Let us pray: Dear Savior, You have shown and epitomize the definition of love.  As You exhort us to follow You, that means we need to show and epitomize that same kind of love, too.  Enable us to do so, not by our own feelings and ability, but by the power of the Gospel. Amen


Text:  John 15: 9-17

Dearly Beloved By Christ: 

          Today is Mother’s Day.  So have you honored your mother today?  Have you remembered her sacrifices for you?  Mothers are special.  They have a unique bond with their children. After all, they carried you inside for 9 months, enduring your bouncing around while surrounded with amniotic fluid.  You felt their emotions and they experienced yours.  And one of those emotions was: love.


          One of my favorite passages is in our  lesson, John 15:16 where Christ says: “You did not choose me, I chose you.”  Why did He do so?  After all, we caused Him to die.  We caused Him to suffer for all our sins.   The answer as to why is: love.  Not merely emotional infatuation love but deep-seated self-giving love.  Unconditional love which existed before the world was born.    No son or daughter can ever hope to love their closest relative, their mother, as Christ describes here.  “As the Father has loved me, so have I loved you.  Now remain in my love.  If you obey my commands, you will remain in  my love, just as I have obeyed my Father’s commands and remain in his love.  I have told you this so that my joy may be in you and that your joy may be complete.  My command is this: Love each other as I have loved you.”

          So, how good at doing this are you? Let’s give some modern day examples.   I know of a lady  whose son is getting married later this summer.  To attend she has been given certain criteria.  The chief one being: she has to get  the covid shot before doing so.  His mother has deep reservations about that shot and her son knows this.  Some might argue: if she loves him she should swallow hard and get the jab. But is that love?  Or is it coercion?  I also know a couple who is traveling across country to see a son, a daughter-n-law, and the grandchildren.  However, even though they test negative, they won’t be allowed in the house, or hug their grandchildren.  Tests, masks, or no masks—it doesn’t make a difference.  Let’s be honest: in that home fear has replaced love as the guiding principle.  I know these examples hit close to home.  I know you are probably thinking:  Yah, but…..However, my point is this: love is hard to practice and for humans it comes with a lot of qualifiers, doesn’t it?  And in the process, joy gets squashed many times over.  Where is forgiveness and compassion when it comes to such hard choices—on both sides? What would Jesus do?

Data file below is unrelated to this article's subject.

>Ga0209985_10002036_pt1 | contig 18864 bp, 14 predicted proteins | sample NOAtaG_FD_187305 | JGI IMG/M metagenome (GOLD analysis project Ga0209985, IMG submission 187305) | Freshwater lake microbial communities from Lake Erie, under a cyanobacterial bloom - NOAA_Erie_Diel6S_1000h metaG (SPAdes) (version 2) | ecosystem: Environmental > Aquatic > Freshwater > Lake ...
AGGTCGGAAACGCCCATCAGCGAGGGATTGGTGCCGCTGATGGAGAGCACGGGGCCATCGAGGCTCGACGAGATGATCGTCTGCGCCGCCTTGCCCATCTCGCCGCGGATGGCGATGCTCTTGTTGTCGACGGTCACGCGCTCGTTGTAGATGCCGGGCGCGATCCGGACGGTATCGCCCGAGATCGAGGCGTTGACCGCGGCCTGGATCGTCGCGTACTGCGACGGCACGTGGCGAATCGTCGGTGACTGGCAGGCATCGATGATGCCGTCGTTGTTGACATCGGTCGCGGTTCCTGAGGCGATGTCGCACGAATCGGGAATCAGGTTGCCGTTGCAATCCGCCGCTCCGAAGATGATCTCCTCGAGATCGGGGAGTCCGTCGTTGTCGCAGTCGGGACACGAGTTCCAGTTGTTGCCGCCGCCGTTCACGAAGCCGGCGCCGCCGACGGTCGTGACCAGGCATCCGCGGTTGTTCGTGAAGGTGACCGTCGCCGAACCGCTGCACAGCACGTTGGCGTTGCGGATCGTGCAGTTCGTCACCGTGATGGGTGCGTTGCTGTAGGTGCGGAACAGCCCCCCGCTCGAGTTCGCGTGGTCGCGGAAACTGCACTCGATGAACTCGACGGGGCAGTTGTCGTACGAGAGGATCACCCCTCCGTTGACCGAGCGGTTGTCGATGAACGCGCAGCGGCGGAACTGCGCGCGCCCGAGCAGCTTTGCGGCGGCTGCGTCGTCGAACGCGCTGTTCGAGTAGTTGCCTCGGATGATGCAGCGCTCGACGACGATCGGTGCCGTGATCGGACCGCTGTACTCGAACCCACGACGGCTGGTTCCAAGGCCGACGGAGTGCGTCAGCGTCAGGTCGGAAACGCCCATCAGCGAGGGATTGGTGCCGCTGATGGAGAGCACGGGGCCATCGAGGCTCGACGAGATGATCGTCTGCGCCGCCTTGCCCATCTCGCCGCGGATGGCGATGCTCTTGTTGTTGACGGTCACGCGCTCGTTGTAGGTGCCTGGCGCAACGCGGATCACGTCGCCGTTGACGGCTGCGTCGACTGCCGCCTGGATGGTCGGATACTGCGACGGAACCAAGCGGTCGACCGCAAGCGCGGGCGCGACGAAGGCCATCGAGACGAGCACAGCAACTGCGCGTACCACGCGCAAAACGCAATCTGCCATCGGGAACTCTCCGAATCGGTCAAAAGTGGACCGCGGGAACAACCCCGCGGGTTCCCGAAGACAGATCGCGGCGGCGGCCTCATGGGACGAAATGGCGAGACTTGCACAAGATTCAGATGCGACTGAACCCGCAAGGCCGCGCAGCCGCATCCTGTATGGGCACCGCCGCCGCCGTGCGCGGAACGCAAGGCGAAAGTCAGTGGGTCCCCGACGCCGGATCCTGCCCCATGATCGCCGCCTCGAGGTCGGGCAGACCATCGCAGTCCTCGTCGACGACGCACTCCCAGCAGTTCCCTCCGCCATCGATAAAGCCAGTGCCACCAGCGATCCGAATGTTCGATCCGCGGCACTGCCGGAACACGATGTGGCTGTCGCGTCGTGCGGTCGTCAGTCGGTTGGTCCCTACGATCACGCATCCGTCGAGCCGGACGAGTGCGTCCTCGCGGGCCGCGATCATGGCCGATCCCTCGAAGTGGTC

For each person with one strongly held opinion, there is always someone who holds the opposite belief. And true love gets stomped on.   But isn’t it a wondrous thing that God’s love for us has no such qualifiers?  Listen again to Christ’s words spoken to the disciples who would soon all desert Him—and He knew it!  “My command is this: Love each other as I have loved you.  Greater love has no one than this, that one lay down his life for his friends.  You are my friends if you do what I command.  I no longer call you servants,  because a servant does not know his master’s business.  Instead, I have called you friends, for everything that I learned from my Father I have made known to you.  You did not choose me, I have chosen you to go and bear fruit—fruit that will last.  Then the Father will give you whatever you ask in my name—This is my command: love each other.” 

          In view of the previous examples, this is a tall order!  Can any human love perfectly?  Do we even try?  You gave the answer earlier when you confessed your sins.  The answer is: no.  Perfect love is impossible to practice in an imperfect world.  But after the confession came the absolution, didn’t it?   That declaration of forgiveness from Christ is pure love.  “With God all things are possible.”  With Him “love conquers all.”  Again, not our love for Him, but His love for us. 

          So, how do we practice love towards others in this fear-driven world?  How do we keep this command?  By pleading His mercy.  By relying on His goodness and wisdom. And by holding sacred this truth: forgiveness is love in action.  Amen